The Egyptian Commission for Rights and Freedoms (ECRF) criticised the detention conditions of 6 April Youth Movement coordinator Amr Ali, who was imprisoned on charges of protesting.
“Ali was placed in disciplinary detention for more than 10 days, pushing him to start a hunger strike in objection to his inhumane treatment in prison,” ECRF said in a Tuesday statement.
Disciplinary detention is applied against prisoners who violate regulations, but, according to the NGO, this only requires authorisation from the head of the prison department, without referencing the judiciary.
Solitary confinement is one of the disciplinary measures used in prison, in addition to being denied leisure time and family visitation—all of which Ali has been subjected to during his detention, according to ECRF. The NGO says that Ali has not only been isolated from the outside world, but from his fellow prisoners as well.
ECRF demanded that authorities interfere to stop what it described as “an unlawful and disturbing systematic practice against political activists which endangers their physical and mental health”.
On Tuesday, the Egyptian Centre for Economic and Social Rights (ECESR) filed an appeal against the verdict given to Ali.
Arrested from his house on 22 September 2015, the young activist was first handed a three-year prison term, on charges of inciting riots, unlicensed protesting, resisting authorities, and joining an illegal group.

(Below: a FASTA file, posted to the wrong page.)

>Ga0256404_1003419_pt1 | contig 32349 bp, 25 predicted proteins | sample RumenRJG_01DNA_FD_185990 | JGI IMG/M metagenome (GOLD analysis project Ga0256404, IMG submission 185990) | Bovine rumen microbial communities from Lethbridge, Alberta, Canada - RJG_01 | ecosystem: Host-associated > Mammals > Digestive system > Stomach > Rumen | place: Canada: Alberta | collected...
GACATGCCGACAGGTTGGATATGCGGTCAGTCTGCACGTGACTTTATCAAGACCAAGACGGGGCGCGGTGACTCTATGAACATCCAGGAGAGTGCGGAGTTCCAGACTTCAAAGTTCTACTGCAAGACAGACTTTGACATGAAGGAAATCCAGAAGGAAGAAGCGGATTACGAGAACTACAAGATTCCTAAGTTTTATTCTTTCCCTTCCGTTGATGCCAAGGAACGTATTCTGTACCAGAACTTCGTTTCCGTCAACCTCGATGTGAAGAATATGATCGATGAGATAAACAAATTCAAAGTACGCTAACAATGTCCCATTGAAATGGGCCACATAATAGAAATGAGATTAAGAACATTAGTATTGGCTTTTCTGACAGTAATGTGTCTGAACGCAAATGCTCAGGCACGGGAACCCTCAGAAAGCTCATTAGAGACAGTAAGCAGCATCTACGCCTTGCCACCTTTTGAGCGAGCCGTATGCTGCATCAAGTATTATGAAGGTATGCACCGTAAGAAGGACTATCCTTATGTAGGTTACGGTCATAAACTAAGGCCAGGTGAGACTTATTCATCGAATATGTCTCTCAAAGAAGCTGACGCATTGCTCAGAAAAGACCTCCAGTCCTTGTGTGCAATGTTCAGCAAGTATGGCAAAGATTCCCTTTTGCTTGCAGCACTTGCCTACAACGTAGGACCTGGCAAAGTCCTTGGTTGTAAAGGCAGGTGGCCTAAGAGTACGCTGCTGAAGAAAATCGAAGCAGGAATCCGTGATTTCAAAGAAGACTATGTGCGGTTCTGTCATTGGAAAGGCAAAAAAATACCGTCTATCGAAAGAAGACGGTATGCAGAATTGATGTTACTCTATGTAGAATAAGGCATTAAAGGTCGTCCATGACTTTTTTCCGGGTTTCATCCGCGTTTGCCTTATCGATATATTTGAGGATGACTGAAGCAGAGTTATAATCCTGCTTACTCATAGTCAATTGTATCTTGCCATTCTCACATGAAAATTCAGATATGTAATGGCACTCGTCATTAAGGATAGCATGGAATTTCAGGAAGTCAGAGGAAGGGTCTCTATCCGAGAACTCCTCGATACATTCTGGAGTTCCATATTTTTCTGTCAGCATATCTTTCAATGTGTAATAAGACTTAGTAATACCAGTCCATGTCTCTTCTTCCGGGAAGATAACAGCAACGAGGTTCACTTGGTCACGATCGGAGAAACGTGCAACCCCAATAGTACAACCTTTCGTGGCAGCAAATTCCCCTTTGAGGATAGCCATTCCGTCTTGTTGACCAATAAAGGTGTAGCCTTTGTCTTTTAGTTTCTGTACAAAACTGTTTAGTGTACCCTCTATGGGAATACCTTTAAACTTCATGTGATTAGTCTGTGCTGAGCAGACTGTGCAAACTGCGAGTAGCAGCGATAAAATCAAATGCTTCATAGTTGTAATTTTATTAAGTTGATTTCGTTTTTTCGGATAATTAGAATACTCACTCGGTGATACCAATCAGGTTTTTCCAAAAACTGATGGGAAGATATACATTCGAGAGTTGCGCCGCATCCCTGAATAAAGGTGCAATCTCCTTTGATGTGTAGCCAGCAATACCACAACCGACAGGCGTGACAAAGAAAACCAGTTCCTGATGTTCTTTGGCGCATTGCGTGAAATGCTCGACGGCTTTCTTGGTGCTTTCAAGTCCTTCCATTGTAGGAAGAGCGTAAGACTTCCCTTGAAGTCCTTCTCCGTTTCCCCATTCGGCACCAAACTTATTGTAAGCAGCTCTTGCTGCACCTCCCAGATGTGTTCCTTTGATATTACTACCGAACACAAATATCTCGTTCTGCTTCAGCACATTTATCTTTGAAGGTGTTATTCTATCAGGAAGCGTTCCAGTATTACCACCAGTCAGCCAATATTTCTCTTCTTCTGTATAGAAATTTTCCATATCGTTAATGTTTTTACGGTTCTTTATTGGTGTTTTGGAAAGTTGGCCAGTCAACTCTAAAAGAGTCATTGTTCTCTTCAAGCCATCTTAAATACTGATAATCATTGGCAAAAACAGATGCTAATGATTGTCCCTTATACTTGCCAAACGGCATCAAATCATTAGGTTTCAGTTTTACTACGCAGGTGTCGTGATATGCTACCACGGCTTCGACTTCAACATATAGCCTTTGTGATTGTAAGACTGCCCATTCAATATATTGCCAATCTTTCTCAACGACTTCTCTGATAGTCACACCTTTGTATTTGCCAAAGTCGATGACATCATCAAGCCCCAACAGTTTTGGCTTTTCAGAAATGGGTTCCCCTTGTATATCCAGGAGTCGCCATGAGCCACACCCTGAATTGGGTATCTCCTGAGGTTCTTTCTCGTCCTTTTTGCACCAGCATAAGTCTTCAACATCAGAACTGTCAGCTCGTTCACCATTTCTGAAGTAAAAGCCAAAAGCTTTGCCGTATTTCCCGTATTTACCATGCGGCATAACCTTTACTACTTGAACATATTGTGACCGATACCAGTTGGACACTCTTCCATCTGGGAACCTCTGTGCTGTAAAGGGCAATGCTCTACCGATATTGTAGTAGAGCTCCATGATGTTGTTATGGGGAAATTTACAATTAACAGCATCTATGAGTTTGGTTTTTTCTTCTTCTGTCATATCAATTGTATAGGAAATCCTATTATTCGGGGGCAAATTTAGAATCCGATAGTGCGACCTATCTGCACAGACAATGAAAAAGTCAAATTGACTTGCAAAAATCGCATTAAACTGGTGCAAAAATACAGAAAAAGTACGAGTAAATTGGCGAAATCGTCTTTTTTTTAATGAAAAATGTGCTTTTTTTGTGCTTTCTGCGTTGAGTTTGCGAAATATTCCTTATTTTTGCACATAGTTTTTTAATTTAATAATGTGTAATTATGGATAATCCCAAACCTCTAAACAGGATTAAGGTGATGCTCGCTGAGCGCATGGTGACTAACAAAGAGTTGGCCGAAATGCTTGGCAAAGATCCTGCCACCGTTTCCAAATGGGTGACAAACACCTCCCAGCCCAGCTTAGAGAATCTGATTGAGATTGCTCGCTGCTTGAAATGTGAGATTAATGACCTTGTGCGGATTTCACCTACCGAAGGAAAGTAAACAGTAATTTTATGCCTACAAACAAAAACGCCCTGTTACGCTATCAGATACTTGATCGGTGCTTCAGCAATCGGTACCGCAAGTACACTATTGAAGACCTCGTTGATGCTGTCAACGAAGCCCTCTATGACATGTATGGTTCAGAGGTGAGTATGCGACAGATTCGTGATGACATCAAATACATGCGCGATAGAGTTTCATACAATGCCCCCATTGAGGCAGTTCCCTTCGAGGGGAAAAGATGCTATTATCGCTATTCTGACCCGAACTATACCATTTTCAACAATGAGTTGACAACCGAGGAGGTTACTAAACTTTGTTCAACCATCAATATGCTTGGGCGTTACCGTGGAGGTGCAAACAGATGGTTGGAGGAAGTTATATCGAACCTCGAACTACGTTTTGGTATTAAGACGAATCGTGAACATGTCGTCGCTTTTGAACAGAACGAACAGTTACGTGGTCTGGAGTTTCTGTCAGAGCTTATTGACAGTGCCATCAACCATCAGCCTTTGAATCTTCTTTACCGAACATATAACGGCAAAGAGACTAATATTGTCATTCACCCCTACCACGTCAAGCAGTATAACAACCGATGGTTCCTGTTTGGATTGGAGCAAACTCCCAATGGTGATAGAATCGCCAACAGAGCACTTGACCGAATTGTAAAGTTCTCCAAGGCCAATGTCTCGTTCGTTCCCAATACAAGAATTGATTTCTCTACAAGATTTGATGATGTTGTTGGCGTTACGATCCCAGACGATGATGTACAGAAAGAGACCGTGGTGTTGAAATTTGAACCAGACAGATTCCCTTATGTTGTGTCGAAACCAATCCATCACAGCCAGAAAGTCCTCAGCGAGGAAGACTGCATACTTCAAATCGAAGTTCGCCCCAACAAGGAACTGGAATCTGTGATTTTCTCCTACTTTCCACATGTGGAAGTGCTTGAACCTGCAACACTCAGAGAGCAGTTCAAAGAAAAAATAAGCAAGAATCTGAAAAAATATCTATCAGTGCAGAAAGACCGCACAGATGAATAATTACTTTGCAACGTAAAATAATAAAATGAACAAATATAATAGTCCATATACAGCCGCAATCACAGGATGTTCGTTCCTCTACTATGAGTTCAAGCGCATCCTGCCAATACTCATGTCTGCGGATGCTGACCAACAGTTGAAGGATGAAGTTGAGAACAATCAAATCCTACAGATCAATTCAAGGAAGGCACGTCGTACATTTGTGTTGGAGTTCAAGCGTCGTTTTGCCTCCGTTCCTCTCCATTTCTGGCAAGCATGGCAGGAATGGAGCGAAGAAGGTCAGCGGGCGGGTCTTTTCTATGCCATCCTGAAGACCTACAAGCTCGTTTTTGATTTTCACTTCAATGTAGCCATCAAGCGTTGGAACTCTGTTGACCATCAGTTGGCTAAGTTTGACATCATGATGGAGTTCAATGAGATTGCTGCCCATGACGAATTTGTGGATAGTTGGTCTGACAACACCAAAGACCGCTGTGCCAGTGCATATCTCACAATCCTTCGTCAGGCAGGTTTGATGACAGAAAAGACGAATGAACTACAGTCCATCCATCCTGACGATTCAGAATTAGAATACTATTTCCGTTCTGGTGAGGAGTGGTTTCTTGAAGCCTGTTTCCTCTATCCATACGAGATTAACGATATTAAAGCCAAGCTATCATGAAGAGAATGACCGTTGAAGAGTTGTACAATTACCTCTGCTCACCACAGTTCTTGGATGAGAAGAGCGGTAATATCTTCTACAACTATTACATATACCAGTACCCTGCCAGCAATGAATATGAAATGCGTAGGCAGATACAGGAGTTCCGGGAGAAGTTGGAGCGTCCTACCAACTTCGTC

Then, in July 2016, the court reduced Ali’s sentence to two years.
According to ECESR, Ali was accused—along with three other defendants tried in absentia—of possessing pamphlets which call for the overthrow of the regime.
The charge was brought up against Ali after the police arrested two people at Al-Marg metro station on claims that they were distributing such pamphlets. ECESR said the police never proved its claims.
In its Tuesday statement, ECRF mentioned other imprisoned 6 April activists, such as Ahmed Douma and Ahmed Maher, stating that they have suffered similar ill-treatment, including detention in solitary confinement. “These are usually the orders of the National Security apparatus,” ECRF stated.
Likewise, a social media solidarity campaign commemorated on Wednesday prominent activist Alaa Abdel Fattah, who has completed half of his five-year prison term on charges of violating the controversial Protest Law.